I note that you never want to answer the question as to whether it would be OK by you to keep American prisoners locked up in little boxes. The point isn't that someone did something worse to prisoner, the point is is this appropriate treatment to mete out to American prisoners, yes or no?

I think we'll find out that they had holes drilled in their arms and legs, holes drilled in their skulls, subjected to horrific torture for the sake of creating terror and making a point to the public.

Of course, an Iraqi could say that was all done in accordance with established rules for interrogation....

And you'll have a hard time making a "tit for tat" argument that being locked in a box for two days is somehow equivalent having a hole drilled in your skull while conscious and struggling and being held down by the driller's loyal assistants.

It's not a tit for tat or equivalence argument -- they're both wrong. Torture of any kind is wrong -- the fact that some people are objected to horrific torture does not make the fact that others are subjected to less horrific torture right.

The only time that equivalence enters the picture is in my point that it's hard for us to object when our prisoners are tortured given that we ourselves torture. Then you're reduced to making the sort of lowest common denominator argument you make above -- "OK, we may beat people but we don't drill holes in them...sure, we rape, but we don't gang rape...yes, we murder, but we don't murder slowly...." Then all you're really saying is not that you're good, but that you're not as bad as the absolute worst.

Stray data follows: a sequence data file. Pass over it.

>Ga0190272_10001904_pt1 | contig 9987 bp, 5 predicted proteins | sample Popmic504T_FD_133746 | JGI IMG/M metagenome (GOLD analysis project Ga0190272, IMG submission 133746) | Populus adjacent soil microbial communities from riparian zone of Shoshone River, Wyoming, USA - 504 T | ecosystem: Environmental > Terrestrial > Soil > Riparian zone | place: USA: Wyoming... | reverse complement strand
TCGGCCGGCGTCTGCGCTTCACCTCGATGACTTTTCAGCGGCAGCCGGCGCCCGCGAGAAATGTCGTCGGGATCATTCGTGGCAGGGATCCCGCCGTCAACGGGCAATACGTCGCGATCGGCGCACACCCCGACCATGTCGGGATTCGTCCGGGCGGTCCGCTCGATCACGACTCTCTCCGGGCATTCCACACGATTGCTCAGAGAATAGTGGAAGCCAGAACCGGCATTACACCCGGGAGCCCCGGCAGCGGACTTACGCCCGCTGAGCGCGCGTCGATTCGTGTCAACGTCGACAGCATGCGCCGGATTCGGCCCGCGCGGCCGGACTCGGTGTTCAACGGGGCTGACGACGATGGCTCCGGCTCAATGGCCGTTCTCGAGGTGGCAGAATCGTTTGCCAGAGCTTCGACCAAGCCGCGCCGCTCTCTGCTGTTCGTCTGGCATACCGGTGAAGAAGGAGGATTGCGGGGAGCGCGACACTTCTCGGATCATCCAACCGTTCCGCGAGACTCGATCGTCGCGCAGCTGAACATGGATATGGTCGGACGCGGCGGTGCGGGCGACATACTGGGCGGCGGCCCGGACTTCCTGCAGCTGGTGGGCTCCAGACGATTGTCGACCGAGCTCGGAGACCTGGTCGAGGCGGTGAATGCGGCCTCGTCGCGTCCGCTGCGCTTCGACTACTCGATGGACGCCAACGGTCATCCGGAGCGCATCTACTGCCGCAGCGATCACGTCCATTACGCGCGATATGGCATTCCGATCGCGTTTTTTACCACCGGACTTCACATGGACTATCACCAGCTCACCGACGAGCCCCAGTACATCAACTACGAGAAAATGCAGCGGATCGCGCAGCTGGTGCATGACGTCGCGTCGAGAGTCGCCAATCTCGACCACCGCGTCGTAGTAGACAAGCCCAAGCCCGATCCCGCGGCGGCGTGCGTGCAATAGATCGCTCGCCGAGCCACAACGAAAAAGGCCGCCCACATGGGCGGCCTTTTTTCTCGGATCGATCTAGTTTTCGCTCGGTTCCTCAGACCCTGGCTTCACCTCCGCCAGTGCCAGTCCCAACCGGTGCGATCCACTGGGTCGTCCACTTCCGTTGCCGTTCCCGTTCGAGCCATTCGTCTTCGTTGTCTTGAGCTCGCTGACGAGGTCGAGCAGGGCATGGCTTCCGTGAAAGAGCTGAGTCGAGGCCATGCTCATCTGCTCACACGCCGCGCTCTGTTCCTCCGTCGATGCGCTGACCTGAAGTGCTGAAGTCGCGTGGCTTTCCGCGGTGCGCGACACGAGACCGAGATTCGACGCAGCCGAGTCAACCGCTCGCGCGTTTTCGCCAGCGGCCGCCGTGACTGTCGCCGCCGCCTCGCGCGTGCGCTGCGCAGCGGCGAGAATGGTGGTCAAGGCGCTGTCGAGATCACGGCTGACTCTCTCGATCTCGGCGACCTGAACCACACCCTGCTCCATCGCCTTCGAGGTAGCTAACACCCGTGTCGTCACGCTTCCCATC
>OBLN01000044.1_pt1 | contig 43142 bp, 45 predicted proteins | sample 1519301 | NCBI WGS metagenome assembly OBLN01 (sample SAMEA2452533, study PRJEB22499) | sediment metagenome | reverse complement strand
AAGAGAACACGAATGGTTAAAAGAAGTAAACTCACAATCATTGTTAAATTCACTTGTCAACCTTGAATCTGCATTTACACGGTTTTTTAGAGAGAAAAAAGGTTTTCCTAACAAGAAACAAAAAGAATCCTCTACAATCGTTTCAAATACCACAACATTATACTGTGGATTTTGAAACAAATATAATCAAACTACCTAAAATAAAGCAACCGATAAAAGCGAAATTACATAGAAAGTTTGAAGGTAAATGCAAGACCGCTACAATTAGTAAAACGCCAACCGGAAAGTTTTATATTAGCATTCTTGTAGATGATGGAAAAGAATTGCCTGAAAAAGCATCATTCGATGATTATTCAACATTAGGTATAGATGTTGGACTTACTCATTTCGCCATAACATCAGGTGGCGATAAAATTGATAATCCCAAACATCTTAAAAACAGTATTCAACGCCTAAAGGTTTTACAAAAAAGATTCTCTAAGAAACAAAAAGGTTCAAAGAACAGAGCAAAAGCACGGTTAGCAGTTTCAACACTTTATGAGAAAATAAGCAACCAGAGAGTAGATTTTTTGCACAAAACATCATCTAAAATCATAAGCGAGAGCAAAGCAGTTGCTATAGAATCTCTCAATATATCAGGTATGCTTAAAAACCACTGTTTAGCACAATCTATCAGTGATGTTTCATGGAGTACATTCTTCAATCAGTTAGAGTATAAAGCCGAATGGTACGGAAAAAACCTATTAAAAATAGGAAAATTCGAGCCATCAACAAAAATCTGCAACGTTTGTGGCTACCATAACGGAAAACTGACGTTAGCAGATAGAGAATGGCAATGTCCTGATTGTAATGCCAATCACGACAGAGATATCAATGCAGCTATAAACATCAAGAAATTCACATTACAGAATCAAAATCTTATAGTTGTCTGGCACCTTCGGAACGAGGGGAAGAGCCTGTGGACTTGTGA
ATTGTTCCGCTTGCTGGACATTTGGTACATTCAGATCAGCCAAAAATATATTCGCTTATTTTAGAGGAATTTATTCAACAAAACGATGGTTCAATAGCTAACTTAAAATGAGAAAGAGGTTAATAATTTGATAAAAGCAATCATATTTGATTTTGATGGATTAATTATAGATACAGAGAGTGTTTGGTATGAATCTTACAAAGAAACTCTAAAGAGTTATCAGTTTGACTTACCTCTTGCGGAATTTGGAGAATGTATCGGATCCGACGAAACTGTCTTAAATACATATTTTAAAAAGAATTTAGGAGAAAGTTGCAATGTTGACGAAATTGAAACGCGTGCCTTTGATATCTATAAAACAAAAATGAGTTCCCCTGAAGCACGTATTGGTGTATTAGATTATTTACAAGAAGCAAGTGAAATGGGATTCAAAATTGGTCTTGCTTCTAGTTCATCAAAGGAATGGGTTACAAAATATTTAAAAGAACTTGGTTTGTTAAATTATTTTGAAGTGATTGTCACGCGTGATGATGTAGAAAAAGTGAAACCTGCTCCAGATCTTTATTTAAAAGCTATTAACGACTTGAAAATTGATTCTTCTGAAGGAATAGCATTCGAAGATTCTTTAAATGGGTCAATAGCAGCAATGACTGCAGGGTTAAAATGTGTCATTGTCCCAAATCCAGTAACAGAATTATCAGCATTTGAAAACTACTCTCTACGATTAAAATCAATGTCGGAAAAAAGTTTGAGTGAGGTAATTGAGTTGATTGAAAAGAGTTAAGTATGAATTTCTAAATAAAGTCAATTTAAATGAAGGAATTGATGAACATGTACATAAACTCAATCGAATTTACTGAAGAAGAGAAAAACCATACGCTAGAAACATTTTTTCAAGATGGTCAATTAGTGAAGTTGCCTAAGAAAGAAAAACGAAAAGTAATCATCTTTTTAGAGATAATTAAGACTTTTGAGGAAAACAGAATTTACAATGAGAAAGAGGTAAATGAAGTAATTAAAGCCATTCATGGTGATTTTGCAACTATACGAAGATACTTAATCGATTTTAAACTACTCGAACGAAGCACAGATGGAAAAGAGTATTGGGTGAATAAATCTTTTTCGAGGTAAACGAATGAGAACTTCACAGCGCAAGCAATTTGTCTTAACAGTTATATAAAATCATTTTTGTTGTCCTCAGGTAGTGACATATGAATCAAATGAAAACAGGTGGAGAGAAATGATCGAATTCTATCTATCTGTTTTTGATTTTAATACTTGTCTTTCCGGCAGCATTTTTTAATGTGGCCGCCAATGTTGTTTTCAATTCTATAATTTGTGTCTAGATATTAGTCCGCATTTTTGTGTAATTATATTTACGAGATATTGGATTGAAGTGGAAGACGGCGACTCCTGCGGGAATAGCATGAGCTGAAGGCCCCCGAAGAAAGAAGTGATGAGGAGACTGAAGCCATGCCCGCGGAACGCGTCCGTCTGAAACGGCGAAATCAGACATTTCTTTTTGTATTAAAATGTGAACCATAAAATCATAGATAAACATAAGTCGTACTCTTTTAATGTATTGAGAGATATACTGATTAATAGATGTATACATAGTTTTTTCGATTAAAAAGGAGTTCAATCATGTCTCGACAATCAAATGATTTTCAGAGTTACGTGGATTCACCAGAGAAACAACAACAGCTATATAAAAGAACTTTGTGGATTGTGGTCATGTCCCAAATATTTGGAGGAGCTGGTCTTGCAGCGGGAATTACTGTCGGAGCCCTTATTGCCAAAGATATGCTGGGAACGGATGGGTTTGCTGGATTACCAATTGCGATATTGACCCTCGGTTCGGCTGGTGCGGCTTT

Posted by: Stefan on June 20, 2006 at 11:17 AM | PERMALINK

A sobering report from the AP:

BAGHDAD, Iraq - The bodies of two U.S. soldiers reported captured last week have been recovered, and an Iraqi defense ministry official said Tuesday the men were "killed in a barbaric way."...